…Outside audiences… Rhetoric and leadership was the focus of studies by Emrich, Brower, Feldman, and Garland (2001) as well as Althouse (2001) and Delgado (1999) with the emphasis on the use of rhetoric by world leaders to affect the attitudes and impressions of outside audiences about the respective organizations. In the case of these three studies the organization was a large socio-political organization, and the leader's actions can be generalized to all organizations of any size. The leader has within his/her role the requirement to present the organization to outside constituencies. While the organization may have a public relations operations or employ the services of a contracted public relations firm the responsibility still rests on the leader. Arlene (2001), in a study of Steve Jobs at Apple computer, emphasized the use of rhetoric by charismatic leaders to manage the impressions of the audiences. While Arlene limited the discussion to charismatic leaders the idea of impression management seems to apply to all leaders in that there is some form of charisma in all leaders, albeit that some have sufficient charisma to be called “charismatic” leaders. Gardner and Avolio's (1998) earlier work includes the notion of the leader using rhetoric to promote the organization, as a whole, to both employees and outside constituents.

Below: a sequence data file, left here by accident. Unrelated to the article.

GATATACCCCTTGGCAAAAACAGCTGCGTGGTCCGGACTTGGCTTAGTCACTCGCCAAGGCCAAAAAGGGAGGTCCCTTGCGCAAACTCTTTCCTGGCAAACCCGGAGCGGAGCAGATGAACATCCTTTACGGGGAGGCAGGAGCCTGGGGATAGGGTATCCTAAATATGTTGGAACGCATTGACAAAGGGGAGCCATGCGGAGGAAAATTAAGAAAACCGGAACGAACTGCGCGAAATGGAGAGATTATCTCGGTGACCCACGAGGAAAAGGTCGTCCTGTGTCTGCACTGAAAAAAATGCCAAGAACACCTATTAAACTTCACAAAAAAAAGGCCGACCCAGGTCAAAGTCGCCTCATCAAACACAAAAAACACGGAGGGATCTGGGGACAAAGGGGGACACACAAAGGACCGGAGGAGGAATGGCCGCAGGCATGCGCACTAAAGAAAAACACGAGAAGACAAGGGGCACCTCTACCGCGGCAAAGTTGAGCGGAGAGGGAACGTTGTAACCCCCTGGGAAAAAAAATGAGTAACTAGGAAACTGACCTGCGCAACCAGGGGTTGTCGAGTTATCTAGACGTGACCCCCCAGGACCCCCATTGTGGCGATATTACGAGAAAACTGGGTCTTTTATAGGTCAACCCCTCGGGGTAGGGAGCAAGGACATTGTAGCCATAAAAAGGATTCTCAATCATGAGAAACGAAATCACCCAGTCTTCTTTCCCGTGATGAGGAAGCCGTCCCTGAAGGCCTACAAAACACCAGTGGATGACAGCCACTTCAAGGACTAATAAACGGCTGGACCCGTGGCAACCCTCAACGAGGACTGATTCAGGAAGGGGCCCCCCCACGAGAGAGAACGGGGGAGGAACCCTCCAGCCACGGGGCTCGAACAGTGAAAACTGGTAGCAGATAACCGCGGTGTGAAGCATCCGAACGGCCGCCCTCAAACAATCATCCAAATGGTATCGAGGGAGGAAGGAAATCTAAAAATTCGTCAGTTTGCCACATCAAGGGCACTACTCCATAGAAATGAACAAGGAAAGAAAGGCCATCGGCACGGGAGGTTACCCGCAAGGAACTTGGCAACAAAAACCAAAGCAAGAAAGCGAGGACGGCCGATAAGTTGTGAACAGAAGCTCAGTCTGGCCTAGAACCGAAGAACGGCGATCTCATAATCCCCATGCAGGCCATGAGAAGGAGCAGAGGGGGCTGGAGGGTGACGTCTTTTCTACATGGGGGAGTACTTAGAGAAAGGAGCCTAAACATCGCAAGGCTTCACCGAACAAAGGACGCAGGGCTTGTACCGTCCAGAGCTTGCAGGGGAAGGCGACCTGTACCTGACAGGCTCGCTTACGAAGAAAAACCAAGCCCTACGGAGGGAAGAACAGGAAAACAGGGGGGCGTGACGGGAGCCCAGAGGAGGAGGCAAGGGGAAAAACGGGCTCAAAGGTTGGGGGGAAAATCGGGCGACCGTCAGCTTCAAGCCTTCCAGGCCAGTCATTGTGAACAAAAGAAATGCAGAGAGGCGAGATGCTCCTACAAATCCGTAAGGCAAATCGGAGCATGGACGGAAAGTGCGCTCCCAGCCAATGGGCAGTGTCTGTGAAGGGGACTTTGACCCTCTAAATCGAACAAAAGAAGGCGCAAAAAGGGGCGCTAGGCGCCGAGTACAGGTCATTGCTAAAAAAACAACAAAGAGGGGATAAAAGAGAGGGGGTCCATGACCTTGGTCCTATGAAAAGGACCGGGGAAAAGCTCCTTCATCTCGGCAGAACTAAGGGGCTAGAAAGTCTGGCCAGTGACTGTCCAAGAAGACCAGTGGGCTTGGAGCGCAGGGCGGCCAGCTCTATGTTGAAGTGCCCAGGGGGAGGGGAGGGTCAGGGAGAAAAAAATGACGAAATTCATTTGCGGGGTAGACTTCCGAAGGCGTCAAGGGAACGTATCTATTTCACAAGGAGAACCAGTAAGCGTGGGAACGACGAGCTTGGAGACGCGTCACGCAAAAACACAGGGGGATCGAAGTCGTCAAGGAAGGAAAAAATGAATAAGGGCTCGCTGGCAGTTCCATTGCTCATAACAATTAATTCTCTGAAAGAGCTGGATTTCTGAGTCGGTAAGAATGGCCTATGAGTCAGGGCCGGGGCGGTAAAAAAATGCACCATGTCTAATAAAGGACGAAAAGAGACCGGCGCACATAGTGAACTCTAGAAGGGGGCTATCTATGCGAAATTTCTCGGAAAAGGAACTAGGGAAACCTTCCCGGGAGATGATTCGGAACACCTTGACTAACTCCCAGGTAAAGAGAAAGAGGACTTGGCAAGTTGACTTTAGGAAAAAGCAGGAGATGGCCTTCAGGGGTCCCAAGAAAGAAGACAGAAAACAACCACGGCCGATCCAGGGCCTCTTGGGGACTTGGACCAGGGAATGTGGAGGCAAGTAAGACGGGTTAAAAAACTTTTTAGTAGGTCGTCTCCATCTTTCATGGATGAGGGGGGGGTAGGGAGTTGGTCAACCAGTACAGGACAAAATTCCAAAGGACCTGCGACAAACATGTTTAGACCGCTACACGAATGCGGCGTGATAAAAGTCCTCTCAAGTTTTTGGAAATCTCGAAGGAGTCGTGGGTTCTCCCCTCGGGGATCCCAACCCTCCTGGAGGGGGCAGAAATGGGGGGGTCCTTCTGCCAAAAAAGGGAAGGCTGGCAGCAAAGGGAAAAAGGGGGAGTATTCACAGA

…Clear impression… Earlier sections of the definition presented how the leader communicates the vision and values of the organization to the followers and in much the same way but using different means and images the leader must present the organization to the outside constituencies in such a manner that there is a clear image of the organization in the constituent's minds. It is worth noting that impression management requires the development of a clear impression in both the good and the bad information–whether the impression is to promote the positives of the organization or to repair damage caused by negative information about the organization. During any communication event with the outside constituencies it is the leader's responsibility to present the image of the organization.